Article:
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A THOUSAND AND
Of his statùre he was of even length, And wonderly deliver and great of strength;
And he had been some time in chevachie In Flandres, in Artois, and in Picardy, And borne him well, as of so little space, In hope to standen in his lady's grace
Embroidered was he, as it were a mead All full of freshé flowers white and red. Singing he was or fluting all the day: He was as fresh as is the month of May. Short was his gown, with sleevés long
Well could he sit on horse, and fairé ride. He couldé songés well make, and indite, Joust, and eke dance, and well pourtray
So hot he loved, that by nightertale He slept no more than doth the nightin. gale.
Courteous he was, lowly and serviceable, And carved before his father at the table.
And musing thus, I think, the case is COMPLAINT OF THE ABSENCE
OF HIS LOVE.
That man from wealth, to live in wo, doth ever seke to change.
Thus thoughtfull as I lay, I sawe my withered skyn,
How it doth shew my dented chewes, the flesh was worn so thin,
And eke my totheless chaps, the gates of my right way,
That opes and shuttes, as I do speak, do thus unto me say: The white and horish heres, the messengers of age,
That shew like lines of true belief, that this life doth assuage, Biddes the lay hand, and feele them hanging on thy chin.
The whiche doth write to ages past, the third now coming in;
Hang up therefore the bitte, of thy yong wanton tyme,
And thou that therein beaten art, the happiest life defyne. Whereat I sighed, and sayde, farewell my wonted toye, Trusse up thy packe, and trudge from me, to every little boy,
And tell them thus from me, their time most happy is,
If to theyr time they reason had, to know the truth of this.
[SIR THOMAS WYATT. 1503-1554-] A DESCRIPTION OF SUCH A ONE AS HE COULD LOVE.
A FACE that should content me wonderous well,
Should not be fatt, but lovely to behold, Of lively look all griefe for to repell With right good grace so would I that it should. Speak without word, such words as none can tell ;
Her tress also should be of crisped gold. With wit and these, perchaunce I might be tryde And knit againe with knot that should not slide.
To lyft me up that I might fly to follow my desyre.
Thus of that hope that doth my lyfe some.
Those lively eyes which of my thoughts,
My pleasure past, my present pain, when
In watch and sleep both day and night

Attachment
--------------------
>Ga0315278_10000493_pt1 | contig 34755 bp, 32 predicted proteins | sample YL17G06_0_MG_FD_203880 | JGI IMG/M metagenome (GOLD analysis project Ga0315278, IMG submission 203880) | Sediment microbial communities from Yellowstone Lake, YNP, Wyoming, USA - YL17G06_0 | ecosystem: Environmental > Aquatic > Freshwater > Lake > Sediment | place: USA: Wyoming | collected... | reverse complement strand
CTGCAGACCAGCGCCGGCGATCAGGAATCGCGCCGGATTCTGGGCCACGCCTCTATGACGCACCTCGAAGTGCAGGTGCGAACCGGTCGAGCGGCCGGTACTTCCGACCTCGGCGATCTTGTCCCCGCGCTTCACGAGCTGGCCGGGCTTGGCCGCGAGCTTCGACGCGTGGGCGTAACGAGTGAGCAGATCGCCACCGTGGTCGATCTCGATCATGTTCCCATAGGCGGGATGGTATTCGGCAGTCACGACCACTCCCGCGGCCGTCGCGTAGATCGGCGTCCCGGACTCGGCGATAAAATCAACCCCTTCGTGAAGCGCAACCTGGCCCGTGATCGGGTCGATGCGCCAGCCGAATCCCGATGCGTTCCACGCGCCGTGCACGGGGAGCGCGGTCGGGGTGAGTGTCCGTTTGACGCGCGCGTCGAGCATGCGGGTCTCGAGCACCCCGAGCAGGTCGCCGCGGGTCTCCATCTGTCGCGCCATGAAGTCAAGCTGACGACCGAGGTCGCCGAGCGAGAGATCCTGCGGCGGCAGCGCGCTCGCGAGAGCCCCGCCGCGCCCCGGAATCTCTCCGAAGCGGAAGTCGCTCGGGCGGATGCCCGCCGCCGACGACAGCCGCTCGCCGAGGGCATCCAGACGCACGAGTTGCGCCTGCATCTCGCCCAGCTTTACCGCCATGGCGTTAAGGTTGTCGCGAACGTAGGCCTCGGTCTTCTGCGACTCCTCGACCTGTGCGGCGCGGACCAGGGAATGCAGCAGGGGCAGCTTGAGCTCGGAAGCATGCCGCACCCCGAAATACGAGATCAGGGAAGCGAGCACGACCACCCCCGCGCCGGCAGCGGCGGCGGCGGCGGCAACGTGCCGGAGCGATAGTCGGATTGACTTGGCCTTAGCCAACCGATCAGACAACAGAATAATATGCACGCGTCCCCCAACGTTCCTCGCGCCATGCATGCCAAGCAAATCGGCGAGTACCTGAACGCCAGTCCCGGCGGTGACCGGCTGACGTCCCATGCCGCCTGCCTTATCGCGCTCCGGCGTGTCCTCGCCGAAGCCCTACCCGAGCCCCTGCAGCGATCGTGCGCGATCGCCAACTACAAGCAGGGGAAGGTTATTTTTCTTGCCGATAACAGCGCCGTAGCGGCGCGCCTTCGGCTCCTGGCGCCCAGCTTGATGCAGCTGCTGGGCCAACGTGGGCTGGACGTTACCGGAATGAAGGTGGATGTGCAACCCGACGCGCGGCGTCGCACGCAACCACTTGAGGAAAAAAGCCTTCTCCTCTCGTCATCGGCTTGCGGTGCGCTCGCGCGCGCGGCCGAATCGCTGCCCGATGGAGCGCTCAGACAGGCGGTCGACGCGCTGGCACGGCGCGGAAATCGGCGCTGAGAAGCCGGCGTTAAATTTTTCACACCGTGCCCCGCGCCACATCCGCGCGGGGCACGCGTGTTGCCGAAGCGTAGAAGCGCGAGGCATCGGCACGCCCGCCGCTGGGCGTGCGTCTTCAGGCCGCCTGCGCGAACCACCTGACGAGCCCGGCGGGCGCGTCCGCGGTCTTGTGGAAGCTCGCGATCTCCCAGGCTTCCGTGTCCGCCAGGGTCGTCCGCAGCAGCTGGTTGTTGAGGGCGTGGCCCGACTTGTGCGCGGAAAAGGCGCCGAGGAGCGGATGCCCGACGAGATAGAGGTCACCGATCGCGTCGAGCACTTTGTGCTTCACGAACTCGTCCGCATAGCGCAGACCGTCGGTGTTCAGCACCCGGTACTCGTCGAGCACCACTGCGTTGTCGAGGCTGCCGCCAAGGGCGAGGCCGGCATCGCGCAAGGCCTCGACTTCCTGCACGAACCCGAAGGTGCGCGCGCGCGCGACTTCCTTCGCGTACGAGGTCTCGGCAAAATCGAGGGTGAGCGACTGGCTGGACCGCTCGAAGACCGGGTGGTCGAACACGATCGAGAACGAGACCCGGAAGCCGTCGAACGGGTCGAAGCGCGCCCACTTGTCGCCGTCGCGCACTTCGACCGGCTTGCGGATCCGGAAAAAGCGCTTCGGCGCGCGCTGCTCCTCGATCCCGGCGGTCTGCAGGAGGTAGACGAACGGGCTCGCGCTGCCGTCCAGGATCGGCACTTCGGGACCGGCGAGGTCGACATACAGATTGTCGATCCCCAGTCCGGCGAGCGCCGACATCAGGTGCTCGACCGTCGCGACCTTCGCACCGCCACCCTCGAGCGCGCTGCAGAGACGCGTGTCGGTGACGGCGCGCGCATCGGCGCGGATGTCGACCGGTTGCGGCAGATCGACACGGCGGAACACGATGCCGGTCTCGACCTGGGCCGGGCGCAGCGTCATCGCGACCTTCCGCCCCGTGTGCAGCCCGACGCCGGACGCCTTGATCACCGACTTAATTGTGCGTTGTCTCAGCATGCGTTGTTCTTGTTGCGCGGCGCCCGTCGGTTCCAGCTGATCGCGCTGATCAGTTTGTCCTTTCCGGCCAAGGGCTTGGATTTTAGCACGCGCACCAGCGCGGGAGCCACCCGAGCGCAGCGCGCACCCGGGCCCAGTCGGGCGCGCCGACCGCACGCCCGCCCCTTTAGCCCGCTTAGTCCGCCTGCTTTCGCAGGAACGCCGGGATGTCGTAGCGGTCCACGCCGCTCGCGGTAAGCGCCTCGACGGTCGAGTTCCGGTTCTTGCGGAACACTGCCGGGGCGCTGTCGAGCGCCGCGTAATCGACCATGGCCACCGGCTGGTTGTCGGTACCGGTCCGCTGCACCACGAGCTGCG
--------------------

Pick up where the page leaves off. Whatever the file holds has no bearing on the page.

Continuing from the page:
Was never thing that mought in ought iny wofull hart delight.
Th' ancasy life I lead doth teach me for to mete,
The floods, the seas, the land, the hills, that doth them intermete, Twene me and those shene lights that wonted for to clere,
My darked pangs of cloudy thoughts as bright as Phebus sphere;
It teacheth me also, what was my pleasant state,
Out by these eyes, it sheweth that ever. more delight;
In plaint and teares to seek redress, and eke both day and night.
Those kindes of pleasures most wherein men soe rejoice,
To me they do redouble still of stormy sighes the voice.
For, I am one of them, whom plaint doth well content,
As doth the accumbred sprite the thoughtfull throwes discover, Of teares delyte of fervent love that in our hartes we cover,
The crisped gold that doth surmount Appolloe's pride,
The lively streames of pleasant starrs that under it doth glyde,
Wherein the beames of love doe still increase theire heate,
Which yet so far touch me to near in cold to make me sweat,
The wise and pleasant take, so rare or else alone,
Where doth encrease my care, much better were for me,
As dumm as stone all things forgott, still absent for to be.
Alas the clear christall, the bright tran-I splendant glasse,
Doth not bewray the colours hid which underneath it hase.
That gave to me the curties gyft, that earst had never none.
far from me alas, and every other thing,
might forbear,with better will, then this that did me bring.
With pleasand woord and cheer, redress of lingred payne,
And wonted oft in kindled will, to vertue me to trayne.
Thus am I forc'd to hear and hearken after news,
My comfort scant, my large desire in
I must complaine these hands, those
The sweet disdaynes, the pleasant wrathes,
The rage, that oft did make me err by
All this is hid from me with sharp and
At others will my long abode, my depe THE AGED LOVER RENOUNCETH dyspayr fulfills.
And of my hope sometime ryse up by
It stumbleth straite for feable faint my
And yet I trust e're that I dye, to see
The resting-place of love, where virtue
Where she doth live by whom I live, may
Between her brests she shall thee put,
Wherefore come death and let me dye.
Come gentle death, the ebbe of care,
And if for waight the body fayl, the soul shall to her flee.
THE longer life the more offence
I LOTHE that I dyd love,
My muse doth not delight
The wrinkles in my browe,
Say lymping age will lodge hym now,
THE LONGER LIFE THE MORE The cough, the cold, the gasping breath
Doth byd me to provyde
Methinkes I hear the clarke
My lustes they do me leave,
For age with stealing steppes